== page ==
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Macron is Officially French President: Should Francophone Africa Care?

On May 14th, 2017, Emmanuel Macron ascended the red carpet at the Elysee Palace and has been given the codes to launch France’s nuclear weapons. Marking the end of the ceremony was a 21-gun salute echoing from the Invalides military hospital. In effect, the 39 year old Macron has now officially started the job as France’s President!

As is characteristic of election and inauguration ceremonies of Presidents, political scientists will now advance unexamined assumptions based on extravagant promises made by Macron on the campaign podium and during his inaugural speech. Pages of well-established papers will be enthusiastically devoted to interpreting the meaning of the Macron presidency for France, some self-pitying while others will be well grounded. For some African political scientists, the question they’ll be seeking to answer is what Africa stands to benefit from the Macron presidency.

Some Africans have since greeted Macron’s victory over Le Pen with a lot of enthusiasm. They dream of the end of Francafrique, a French presidency that will stand up against African dictatorships and their occult networks fueling corruption and a whole series of colonial tools that they wield (such as the CFA franc). Let it be said unequivocally that this will not happen. I want to shrewdly narrow in on what a Macron presidency means for francophone Africa. Frankly, I would like to say Macron owes francophone Africa nothing! Francophone Africa is not entitled to anything from Macron! And this claim is based on the following argument:

Macron is France’s President, and it is the interests of the French populace he seeks above all else to protect. Macron’s presidency seeks to make its own contribution to the immigration crisis, climate change, the excesses of global capitalism and terrorism. Macron is in favour of labour reforms that include aligning the French economic culture with those of Western English-speaking countries (such as the US and the UK) and schemes to tackle youth unemployment. But economic policy is only one area where Macron would try to forge change.

Relations with the EU will be a key preoccupation of Macron’s leadership. A strong supporter of the EU, he wants to introduce reforms that can render the EU more accountable to its member states, such as oversight of the euro by a specialist Eurozone minister. On immigration, it is predictable that Macron will take the German Chancellor, Angela Merkel’s approach to the refugee crisis, allowing for France to take in its fair share of refugees.

In the aftermath of the number of attacks, France has suffered from ISIS and al-Qaeda; relations between the country’s Muslim population and the French state have significantly dimmed. And Macron seeks to mend these relations as he also finds ways of making France more secure. In his inaugural speech, he said everything that makes France a country where everyone can feel safe, will be amplified. He said nothing about Africa!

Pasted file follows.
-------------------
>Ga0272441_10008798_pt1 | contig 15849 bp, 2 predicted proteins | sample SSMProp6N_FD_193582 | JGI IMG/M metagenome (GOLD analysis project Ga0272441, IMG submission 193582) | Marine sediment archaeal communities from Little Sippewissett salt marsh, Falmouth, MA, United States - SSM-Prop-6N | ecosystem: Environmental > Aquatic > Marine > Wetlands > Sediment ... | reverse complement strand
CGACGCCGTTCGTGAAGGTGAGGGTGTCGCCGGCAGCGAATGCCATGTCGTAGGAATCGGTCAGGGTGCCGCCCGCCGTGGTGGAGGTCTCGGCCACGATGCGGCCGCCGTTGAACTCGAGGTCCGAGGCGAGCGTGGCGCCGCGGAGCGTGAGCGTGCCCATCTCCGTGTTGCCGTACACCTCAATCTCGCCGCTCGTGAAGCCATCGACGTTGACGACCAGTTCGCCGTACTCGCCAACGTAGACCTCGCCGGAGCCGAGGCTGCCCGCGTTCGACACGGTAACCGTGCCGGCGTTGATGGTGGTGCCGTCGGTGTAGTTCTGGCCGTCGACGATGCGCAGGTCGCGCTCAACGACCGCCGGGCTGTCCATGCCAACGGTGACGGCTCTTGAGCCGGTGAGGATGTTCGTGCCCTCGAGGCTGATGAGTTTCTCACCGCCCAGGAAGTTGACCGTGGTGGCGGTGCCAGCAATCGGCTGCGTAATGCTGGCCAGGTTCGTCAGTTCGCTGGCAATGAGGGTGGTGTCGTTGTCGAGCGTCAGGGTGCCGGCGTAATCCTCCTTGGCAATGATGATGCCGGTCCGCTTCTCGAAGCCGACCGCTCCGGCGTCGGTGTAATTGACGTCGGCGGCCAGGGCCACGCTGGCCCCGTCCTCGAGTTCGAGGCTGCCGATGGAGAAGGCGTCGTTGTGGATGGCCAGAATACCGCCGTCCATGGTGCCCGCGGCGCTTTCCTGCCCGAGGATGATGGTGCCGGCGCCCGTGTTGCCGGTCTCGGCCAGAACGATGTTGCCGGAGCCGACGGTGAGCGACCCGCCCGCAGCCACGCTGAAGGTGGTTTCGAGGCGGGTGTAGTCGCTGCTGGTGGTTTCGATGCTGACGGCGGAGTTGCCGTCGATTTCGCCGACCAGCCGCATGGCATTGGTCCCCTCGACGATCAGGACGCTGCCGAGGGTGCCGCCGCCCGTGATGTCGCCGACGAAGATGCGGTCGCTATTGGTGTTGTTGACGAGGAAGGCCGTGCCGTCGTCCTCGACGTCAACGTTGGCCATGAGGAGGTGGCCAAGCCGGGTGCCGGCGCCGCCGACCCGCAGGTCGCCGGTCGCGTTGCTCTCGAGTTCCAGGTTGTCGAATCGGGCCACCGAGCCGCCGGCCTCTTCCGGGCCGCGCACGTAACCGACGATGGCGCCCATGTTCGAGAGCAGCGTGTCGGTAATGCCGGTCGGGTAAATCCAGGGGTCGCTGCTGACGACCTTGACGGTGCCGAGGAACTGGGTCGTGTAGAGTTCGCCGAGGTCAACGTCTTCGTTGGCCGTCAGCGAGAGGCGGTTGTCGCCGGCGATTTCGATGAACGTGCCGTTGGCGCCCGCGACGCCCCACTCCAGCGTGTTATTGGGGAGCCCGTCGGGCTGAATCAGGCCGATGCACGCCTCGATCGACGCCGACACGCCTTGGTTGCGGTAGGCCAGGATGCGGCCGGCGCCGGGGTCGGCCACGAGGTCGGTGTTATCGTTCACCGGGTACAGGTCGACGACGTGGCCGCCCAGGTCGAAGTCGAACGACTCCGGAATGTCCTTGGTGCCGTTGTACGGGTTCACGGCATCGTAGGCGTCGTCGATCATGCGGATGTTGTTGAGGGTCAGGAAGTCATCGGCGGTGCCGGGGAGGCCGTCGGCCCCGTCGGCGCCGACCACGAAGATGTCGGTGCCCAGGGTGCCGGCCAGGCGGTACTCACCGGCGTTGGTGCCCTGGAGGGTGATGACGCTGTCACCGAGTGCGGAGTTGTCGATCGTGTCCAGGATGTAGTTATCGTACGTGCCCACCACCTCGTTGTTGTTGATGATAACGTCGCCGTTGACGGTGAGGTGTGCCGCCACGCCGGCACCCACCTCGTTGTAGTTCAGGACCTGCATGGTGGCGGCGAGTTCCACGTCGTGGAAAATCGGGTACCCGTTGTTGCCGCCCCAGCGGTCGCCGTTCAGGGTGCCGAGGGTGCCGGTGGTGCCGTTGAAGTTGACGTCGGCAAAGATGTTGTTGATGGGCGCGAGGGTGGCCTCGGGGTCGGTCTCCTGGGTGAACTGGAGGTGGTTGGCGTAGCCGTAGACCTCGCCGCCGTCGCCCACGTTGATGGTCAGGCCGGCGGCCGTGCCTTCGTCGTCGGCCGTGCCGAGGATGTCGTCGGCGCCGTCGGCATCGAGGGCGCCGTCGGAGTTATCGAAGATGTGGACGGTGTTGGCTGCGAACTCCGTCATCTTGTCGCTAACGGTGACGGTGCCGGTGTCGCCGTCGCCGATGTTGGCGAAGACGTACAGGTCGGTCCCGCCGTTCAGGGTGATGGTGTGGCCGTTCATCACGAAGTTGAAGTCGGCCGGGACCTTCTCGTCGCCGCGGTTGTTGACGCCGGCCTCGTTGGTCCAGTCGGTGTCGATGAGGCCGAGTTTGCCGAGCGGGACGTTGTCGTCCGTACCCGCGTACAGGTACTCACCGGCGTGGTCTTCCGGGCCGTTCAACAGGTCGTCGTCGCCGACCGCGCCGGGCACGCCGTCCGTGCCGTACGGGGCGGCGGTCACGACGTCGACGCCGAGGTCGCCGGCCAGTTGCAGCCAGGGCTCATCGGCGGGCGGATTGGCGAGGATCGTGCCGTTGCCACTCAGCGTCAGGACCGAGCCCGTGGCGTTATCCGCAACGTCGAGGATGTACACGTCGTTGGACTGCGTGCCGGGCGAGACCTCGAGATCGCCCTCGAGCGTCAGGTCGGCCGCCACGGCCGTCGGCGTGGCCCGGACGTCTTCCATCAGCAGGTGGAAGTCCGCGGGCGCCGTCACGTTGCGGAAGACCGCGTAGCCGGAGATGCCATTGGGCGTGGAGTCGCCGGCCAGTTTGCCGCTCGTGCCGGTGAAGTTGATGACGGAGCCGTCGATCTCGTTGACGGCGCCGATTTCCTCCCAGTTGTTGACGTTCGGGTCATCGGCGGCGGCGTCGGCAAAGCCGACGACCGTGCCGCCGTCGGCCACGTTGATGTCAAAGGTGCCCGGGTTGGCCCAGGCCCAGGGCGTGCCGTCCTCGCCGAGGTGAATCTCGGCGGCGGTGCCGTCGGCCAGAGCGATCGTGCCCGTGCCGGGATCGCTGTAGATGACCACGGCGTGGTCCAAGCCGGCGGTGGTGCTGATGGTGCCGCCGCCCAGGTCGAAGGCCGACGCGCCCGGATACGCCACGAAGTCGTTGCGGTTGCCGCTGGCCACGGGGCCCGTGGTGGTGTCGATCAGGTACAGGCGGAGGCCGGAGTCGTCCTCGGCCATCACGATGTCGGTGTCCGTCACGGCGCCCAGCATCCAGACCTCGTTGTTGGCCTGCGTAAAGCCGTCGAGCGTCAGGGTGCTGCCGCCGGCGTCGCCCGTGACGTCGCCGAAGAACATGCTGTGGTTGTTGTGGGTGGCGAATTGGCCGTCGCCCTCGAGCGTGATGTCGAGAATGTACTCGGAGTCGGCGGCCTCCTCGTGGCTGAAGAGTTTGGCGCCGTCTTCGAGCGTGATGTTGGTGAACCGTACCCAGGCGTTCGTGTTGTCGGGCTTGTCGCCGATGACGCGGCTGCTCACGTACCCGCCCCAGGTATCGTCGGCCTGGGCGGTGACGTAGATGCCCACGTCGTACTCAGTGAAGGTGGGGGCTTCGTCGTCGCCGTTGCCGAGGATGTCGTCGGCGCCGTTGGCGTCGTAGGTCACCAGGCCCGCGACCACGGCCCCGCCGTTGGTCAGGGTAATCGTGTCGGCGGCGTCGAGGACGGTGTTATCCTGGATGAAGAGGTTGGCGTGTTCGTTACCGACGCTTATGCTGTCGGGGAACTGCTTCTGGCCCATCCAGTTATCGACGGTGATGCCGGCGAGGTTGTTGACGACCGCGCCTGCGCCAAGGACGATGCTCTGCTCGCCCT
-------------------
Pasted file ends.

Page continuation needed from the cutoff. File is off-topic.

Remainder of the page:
Based on this, the idea that francophone Africa should be jubilant that a new tenant has occupied the Elysee Palace is ridiculous. That our people imagine their fate depends hugely on French policies is entirely symptomatic of a spirit of profound defeat, a grave manifestation of mental enslavement. This is particularly the case of countries in the central African region, the hotspot of dearth of democracy, where some despots were already in power when Macron was only four years old! And one of these political grandfathers unsurprisingly celebrated his allegiance to his new counterpart:
“On the occasion of your brilliant election as President of the Republic of France, I have the great pleasure of presenting to you, in my own name and that of the Cameroonian people, my sincere and warm congratulations. For many decades, France and Cameroon have had close and trustful relations in numerous areas. Forged by history and a long friendship that has never been denied, they can accomplish new progress” (Cameroon’s President Paul Biya who has been in power since 1982).

While Mr. Biya describes the relation between France and the francophone African country he rules with the iron fist as “trustful”, the truth is that the relation between the two countries has always been asymmetrical: the one politically, economically, culturally and militarily submissive to the other. Like his predecessors, I doubt if Macron will see francophone Africa as anything other than as a problem, an instrument of power and a colonial preserve. As such, although his speech did not mention Africa at all, I suppose if it did, he would give hints of his Africa policy that revolves around the principles of equality, fraternity and solidarity. Yet, in the order of things, France’s policy towards francophone Africa has always been one of domination.

There is every indication that French-speaking Africa will, for a long time to come, remain under guardianship. Therefore, the question that must be asked is not what francophone Africa should expect from Macron, rather, should francophone Africa care at all? For it is by asking the right questions that French-speaking Africa as a sleeping giant can actually wake up and stand up for itself, making itself its own center. French-speaking Africa must seek ways of meaningfully existing without handouts from its colonial (and neo-colonial) masters. All else is deception!

By Hubert Kinkoh

Macron is Officially French President: Should Francophone Africa Care? Macron is Officially French President: Should Francophone Africa Care? Reviewed by Ibrahim Magara on May 23, 2017 Rating: 5

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